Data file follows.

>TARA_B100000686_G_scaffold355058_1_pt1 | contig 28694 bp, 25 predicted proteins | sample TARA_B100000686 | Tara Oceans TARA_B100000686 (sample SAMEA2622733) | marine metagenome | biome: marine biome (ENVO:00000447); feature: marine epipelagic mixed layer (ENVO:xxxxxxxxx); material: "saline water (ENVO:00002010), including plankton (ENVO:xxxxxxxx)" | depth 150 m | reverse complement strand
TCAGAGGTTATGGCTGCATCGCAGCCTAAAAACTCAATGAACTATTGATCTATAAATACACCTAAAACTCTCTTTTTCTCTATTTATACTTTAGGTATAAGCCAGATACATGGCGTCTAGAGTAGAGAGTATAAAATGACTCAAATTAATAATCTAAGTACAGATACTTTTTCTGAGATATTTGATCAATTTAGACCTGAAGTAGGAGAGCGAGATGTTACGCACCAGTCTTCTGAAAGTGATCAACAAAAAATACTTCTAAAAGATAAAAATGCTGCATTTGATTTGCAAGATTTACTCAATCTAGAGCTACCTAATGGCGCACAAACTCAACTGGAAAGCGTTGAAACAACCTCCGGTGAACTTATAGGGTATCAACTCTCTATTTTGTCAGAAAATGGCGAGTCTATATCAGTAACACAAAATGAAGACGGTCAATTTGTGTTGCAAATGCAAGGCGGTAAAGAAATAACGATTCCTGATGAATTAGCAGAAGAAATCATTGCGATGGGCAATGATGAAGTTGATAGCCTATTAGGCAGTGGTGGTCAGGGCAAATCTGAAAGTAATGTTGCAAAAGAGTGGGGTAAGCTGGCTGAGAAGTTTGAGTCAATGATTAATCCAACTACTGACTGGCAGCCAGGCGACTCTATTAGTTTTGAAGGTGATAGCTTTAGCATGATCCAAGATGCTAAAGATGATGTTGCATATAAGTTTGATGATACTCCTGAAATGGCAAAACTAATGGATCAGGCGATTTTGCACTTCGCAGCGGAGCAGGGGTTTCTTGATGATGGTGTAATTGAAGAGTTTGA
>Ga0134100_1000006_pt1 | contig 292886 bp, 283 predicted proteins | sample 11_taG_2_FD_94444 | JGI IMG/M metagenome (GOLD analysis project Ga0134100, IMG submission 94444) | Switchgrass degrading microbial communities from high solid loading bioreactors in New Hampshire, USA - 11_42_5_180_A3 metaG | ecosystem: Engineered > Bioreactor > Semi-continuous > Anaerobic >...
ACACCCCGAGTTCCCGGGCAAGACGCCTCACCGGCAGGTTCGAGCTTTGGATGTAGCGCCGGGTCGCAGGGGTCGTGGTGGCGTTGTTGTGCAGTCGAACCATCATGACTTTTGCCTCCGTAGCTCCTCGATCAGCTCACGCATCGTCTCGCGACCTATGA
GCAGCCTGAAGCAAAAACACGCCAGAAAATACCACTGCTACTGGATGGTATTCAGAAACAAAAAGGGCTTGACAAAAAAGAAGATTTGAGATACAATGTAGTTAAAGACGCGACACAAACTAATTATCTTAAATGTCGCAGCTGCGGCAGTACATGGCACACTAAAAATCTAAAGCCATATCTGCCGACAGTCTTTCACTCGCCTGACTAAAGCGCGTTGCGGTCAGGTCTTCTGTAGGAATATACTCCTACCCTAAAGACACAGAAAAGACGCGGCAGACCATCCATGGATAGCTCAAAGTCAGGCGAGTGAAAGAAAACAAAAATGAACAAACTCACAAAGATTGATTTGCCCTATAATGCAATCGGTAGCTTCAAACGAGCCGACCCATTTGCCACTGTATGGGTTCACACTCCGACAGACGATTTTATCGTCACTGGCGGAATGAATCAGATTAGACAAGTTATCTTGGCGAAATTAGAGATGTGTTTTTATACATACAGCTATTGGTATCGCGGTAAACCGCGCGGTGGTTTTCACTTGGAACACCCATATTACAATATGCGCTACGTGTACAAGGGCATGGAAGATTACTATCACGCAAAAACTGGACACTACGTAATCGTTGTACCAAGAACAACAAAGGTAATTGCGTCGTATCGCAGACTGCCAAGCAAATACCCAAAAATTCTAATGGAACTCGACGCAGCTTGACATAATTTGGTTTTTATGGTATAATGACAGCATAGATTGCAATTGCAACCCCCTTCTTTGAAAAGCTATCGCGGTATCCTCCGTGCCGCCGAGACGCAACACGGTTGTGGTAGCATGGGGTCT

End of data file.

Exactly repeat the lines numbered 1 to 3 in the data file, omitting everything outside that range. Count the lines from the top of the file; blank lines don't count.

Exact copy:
>TARA_B100000686_G_scaffold355058_1_pt1 | contig 28694 bp, 25 predicted proteins | sample TARA_B100000686 | Tara Oceans TARA_B100000686 (sample SAMEA2622733) | marine metagenome | biome: marine biome (ENVO:00000447); feature: marine epipelagic mixed layer (ENVO:xxxxxxxxx); material: "saline water (ENVO:00002010), including plankton (ENVO:xxxxxxxx)" | depth 150 m | reverse complement strand
TCAGAGGTTATGGCTGCATCGCAGCCTAAAAACTCAATGAACTATTGATCTATAAATACACCTAAAACTCTCTTTTTCTCTATTTATACTTTAGGTATAAGCCAGATACATGGCGTCTAGAGTAGAGAGTATAAAATGACTCAAATTAATAATCTAAGTACAGATACTTTTTCTGAGATATTTGATCAATTTAGACCTGAAGTAGGAGAGCGAGATGTTACGCACCAGTCTTCTGAAAGTGATCAACAAAAAATACTTCTAAAAGATAAAAATGCTGCATTTGATTTGCAAGATTTACTCAATCTAGAGCTACCTAATGGCGCACAAACTCAACTGGAAAGCGTTGAAACAACCTCCGGTGAACTTATAGGGTATCAACTCTCTATTTTGTCAGAAAATGGCGAGTCTATATCAGTAACACAAAATGAAGACGGTCAATTTGTGTTGCAAATGCAAGGCGGTAAAGAAATAACGATTCCTGATGAATTAGCAGAAGAAATCATTGCGATGGGCAATGATGAAGTTGATAGCCTATTAGGCAGTGGTGGTCAGGGCAAATCTGAAAGTAATGTTGCAAAAGAGTGGGGTAAGCTGGCTGAGAAGTTTGAGTCAATGATTAATCCAACTACTGACTGGCAGCCAGGCGACTCTATTAGTTTTGAAGGTGATAGCTTTAGCATGATCCAAGATGCTAAAGATGATGTTGCATATAAGTTTGATGATACTCCTGAAATGGCAAAACTAATGGATCAGGCGATTTTGCACTTCGCAGCGGAGCAGGGGTTTCTTGATGATGGTGTAATTGAAGAGTTTGA
>Ga0134100_1000006_pt1 | contig 292886 bp, 283 predicted proteins | sample 11_taG_2_FD_94444 | JGI IMG/M metagenome (GOLD analysis project Ga0134100, IMG submission 94444) | Switchgrass degrading microbial communities from high solid loading bioreactors in New Hampshire, USA - 11_42_5_180_A3 metaG | ecosystem: Engineered > Bioreactor > Semi-continuous > Anaerobic >...